Innovative communities in Suffolk County, Chicago and Seattle are leveraging technology to allow residents to create safety profiles that allow the public to opt in and share personal information – such as medical history – in case of an emergency. Through innovation and rethinking public safety response, these communities and law enforcement have more real-time context and information about the situation they are walking into and how they should best approach a person in crisis.

No matter who ultimately ends up responding to these types of incidents – be it police, mental health professionals, EMTs or a combination – this critical information can help any first responder provide a well-informed, appropriate response that keeps everyone involved as safe as possible.

COLLABORATING WITH KEY STAKEHOLDERS

Police are typically first on the scene in an emergency, but in many cases other departments or agencies need to get involved quickly – whether that’s emergency management, fire or, as we have seen with COVID-19, public health. These different entities need to be on the same page when it comes to coordinating the best and fastest response possible.

Emergencies unravel quickly and can be chaotic – especially when multiple players or stakeholders are involved, so the ability to know the role every department plays in a response can save time and lead to better outcomes. By using technology to collaborate, share data and communicate effectively and in a streamlined manner, departments can better manage major crises, like the pandemic, but also be ready for daily emergencies that are shorter in duration, such as fires, medical incidents or acts of violence.

The right technology not only coordinates incident response with task management, activity status, reminders and reference resources, but also dramatically accelerates the response, allowing for those involved to return to safety quicker.

Solutions that allow law enforcement to better coordinate incident response, share real-time data and communications among multiple responder teams or departments, ensure compliance with task lists and protocols, and record all actions taken for audits and reporting will become critical to our emergency responses.

This allows law enforcement and other emergency personnel to do their jobs to their greatest ability, knowing that there is one source of data that can guide actions, support on-the-fly changes and escalate past due tasks to the appropriate personnel.

TARGETING COMMUNICATIONS TO RESIDENTS

Public safety and law enforcement are often leading the charge when it comes to communicating to residents about new protocols and guidelines around COVID-19. This can be especially challenging when living in a large city or town where some areas are more affected by the coronavirus than others. Communication to residents must be customized based on their unique population and experience with the spread of the virus.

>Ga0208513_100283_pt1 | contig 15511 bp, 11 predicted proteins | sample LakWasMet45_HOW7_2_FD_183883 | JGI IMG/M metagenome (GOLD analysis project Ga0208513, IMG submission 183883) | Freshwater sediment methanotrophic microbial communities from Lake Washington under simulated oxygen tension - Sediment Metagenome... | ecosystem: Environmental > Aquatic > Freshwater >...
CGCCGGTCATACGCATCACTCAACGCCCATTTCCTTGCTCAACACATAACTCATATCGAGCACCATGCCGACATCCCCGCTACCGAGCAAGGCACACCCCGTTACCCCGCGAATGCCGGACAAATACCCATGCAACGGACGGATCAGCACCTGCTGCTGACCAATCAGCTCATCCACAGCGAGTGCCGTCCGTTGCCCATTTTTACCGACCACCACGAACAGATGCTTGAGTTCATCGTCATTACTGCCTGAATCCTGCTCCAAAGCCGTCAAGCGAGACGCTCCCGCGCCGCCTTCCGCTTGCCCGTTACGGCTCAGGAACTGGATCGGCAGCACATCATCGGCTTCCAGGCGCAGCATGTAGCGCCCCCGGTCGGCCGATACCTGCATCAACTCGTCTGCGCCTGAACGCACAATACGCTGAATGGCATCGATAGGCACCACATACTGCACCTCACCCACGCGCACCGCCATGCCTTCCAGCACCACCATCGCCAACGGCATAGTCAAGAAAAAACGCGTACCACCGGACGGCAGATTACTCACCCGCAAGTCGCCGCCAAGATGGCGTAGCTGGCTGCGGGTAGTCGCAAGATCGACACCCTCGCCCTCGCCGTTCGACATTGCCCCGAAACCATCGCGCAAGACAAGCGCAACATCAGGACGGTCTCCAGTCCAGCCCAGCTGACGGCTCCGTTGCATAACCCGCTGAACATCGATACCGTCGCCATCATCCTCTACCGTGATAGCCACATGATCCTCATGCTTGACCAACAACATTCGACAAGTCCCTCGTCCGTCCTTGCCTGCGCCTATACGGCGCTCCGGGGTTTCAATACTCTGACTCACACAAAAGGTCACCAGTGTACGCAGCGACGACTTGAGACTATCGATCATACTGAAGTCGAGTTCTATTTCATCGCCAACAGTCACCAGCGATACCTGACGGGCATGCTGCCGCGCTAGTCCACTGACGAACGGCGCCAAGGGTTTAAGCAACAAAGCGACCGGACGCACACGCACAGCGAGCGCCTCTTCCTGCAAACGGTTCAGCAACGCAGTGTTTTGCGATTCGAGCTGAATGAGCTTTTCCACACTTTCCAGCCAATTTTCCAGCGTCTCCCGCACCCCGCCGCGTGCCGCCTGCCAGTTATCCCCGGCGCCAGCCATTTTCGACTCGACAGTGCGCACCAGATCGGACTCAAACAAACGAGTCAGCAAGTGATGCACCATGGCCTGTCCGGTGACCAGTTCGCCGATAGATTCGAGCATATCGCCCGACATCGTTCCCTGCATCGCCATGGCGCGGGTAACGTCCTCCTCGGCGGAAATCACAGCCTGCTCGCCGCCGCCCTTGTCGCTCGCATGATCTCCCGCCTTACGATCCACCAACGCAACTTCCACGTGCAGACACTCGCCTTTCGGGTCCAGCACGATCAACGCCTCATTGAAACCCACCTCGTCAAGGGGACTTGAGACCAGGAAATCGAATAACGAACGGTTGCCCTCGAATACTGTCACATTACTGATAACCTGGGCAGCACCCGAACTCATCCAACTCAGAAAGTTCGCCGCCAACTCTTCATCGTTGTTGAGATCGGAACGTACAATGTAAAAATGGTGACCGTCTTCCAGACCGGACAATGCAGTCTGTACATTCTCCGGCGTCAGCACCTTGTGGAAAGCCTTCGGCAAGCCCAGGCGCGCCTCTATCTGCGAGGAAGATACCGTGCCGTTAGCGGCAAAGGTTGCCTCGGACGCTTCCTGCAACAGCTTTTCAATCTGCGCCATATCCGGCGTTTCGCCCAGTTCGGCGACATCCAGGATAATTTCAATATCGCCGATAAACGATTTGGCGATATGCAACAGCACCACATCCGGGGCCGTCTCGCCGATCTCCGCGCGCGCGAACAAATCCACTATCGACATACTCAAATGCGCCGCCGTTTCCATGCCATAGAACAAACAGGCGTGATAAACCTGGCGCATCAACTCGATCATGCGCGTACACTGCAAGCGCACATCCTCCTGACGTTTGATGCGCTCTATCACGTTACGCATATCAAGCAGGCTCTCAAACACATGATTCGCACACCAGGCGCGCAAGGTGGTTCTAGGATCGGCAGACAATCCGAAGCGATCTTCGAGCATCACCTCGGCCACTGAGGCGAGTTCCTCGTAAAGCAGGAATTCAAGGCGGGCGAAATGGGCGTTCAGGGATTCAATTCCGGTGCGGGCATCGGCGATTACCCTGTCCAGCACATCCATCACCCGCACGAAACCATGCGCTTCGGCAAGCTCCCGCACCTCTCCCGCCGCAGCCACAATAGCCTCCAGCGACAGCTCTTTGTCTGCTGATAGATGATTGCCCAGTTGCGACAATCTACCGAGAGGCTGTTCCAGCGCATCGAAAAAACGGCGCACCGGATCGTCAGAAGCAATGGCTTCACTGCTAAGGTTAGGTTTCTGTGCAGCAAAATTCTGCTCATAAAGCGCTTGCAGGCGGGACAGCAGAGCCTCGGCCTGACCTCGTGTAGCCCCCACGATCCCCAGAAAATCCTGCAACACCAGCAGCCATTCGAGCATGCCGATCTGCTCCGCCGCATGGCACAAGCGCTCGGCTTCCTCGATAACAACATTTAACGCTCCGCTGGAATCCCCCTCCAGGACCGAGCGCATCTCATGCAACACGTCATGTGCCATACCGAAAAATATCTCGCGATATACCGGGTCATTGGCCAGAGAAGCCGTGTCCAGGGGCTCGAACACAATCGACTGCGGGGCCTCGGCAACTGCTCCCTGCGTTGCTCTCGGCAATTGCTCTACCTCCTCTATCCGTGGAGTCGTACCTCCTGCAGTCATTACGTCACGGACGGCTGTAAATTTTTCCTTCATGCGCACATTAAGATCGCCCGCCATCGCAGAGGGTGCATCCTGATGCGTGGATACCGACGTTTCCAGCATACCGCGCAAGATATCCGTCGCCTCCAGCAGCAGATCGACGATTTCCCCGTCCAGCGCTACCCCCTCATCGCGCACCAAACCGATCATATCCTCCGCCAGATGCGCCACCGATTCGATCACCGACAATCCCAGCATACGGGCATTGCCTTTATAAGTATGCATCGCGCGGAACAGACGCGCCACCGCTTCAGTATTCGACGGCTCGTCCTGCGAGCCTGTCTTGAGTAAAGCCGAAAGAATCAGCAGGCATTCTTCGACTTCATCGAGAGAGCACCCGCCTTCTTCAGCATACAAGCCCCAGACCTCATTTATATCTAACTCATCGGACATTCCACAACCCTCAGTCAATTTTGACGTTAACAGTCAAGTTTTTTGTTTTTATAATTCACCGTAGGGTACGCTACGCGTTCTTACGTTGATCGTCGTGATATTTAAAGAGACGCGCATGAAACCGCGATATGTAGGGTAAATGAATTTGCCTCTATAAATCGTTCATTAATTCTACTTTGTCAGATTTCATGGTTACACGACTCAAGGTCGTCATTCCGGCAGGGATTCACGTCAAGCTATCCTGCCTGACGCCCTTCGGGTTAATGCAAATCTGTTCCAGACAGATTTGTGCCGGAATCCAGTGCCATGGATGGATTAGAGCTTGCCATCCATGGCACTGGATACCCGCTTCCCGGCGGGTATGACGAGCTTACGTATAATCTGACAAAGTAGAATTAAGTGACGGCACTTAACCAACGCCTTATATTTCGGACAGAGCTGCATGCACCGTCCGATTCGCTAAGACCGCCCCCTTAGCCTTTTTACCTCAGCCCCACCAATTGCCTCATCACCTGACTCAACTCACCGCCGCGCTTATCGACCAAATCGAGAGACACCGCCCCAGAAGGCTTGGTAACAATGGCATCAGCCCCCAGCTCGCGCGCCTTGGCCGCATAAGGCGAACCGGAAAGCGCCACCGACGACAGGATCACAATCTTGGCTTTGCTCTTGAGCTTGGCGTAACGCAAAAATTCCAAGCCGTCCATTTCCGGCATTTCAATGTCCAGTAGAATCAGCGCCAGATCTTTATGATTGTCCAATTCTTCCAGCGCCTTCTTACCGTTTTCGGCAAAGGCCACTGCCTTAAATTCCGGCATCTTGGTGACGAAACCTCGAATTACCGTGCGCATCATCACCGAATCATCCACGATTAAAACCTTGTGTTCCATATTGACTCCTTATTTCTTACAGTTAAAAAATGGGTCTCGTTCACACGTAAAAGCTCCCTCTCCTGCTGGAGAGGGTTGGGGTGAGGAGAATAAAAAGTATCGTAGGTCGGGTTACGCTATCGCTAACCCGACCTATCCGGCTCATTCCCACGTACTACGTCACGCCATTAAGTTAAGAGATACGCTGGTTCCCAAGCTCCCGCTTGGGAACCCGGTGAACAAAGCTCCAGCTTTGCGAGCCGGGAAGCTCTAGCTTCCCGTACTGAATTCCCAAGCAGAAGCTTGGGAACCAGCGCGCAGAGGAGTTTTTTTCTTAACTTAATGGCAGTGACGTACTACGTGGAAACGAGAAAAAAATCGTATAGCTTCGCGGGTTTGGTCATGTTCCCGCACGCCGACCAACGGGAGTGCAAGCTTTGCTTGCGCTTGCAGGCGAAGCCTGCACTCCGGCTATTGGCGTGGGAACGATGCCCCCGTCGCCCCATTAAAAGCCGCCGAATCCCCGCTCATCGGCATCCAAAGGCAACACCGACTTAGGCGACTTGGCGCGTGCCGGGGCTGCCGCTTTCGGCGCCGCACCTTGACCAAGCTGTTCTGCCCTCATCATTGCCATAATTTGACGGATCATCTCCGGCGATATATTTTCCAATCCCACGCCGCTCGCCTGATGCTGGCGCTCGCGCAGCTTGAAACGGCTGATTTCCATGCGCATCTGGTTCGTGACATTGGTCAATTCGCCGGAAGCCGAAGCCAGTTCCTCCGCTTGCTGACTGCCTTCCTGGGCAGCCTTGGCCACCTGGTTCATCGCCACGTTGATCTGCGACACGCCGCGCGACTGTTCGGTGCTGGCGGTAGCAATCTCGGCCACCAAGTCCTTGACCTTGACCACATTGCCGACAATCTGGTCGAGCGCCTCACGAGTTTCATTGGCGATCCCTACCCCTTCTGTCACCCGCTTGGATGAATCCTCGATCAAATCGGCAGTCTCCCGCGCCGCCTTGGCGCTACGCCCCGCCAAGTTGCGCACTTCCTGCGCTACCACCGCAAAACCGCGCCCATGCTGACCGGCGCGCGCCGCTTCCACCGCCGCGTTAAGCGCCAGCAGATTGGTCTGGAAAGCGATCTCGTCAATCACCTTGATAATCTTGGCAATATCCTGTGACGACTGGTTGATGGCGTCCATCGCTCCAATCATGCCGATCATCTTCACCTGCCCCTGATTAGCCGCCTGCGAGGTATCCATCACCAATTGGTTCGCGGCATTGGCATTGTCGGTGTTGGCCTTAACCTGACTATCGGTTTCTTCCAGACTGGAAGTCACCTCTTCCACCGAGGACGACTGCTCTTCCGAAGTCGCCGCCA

However, despite the need to communicate and inform the public, many are getting weary of notifications and reminders about the pandemic. Up against this challenge in particular, public safety will need to get creative in how they communicate with their residents in 2021, taking both geography and channel – like phone calls, emails, apps, and text alerts – into consideration.

As public safety and law enforcement consider their go-forward strategy, officials should consider the modes and tone of various communications. For example, reminders for mask wearing, social distancing and the like could be kept to social media channels or digital signage around town while direct communications, like calls and text messages, should carry some weight of urgency and be used only for the most important information. Otherwise, residents may begin to tune out mass notifications – a potential risk to a community’s public safety.

Like many others, I’m excited to turn the page on 2020 and look forward to seeing how our communities become stronger from lessons learned. Public safety and law enforcement have always been resilient, despite the many challenges they have faced over the years. By learning from events of 2020, law enforcement can prepare for future emergencies and focus on what matters most: protecting their communities. And while 2021 may ultimately be as unpredictable as 2020, it is certain that law enforcement will be ready to adapt and serve.

By Todd Miller | Police1.com

About the author

Todd Miller is the SVP of Strategic Programs at Rave Mobile Safety. Prior to joining Rave, Todd managed the self-service consulting practice at Oracle where he was responsible for the delivery of customized software solutions for clients in North America, supporting millions of users. At Oracle he was awarded recognition as a member of Oracle’s top 10% in consulting. Todd’s previous experience includes leading consulting teams for Siebel and eDOCS in North America, Europe and Australia.